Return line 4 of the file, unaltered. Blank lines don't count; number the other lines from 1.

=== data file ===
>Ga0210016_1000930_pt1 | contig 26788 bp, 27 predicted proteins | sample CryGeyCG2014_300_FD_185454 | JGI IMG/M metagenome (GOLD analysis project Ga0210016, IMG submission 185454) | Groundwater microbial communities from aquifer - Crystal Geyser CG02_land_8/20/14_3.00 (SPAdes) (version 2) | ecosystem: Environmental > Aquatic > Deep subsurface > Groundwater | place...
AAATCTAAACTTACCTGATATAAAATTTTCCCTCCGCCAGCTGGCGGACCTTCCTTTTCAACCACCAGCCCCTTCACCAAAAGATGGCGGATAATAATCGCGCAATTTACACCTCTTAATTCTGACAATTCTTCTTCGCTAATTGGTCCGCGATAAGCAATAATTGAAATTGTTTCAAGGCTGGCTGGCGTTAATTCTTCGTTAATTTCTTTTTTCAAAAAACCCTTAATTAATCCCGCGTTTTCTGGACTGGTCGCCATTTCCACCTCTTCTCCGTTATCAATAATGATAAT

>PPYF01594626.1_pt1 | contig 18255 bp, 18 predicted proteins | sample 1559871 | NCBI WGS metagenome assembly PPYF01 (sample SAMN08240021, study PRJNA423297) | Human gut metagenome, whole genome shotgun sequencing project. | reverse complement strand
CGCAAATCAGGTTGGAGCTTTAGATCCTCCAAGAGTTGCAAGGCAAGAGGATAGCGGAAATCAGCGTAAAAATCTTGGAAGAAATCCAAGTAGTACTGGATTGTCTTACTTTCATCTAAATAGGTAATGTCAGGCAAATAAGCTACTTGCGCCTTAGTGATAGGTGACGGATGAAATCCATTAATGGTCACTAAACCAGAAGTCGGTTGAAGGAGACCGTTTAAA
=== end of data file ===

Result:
CGCAAATCAGGTTGGAGCTTTAGATCCTCCAAGAGTTGCAAGGCAAGAGGATAGCGGAAATCAGCGTAAAAATCTTGGAAGAAATCCAAGTAGTACTGGATTGTCTTACTTTCATCTAAATAGGTAATGTCAGGCAAATAAGCTACTTGCGCCTTAGTGATAGGTGACGGATGAAATCCATTAATGGTCACTAAACCAGAAGTCGGTTGAAGGAGACCGTTTAAA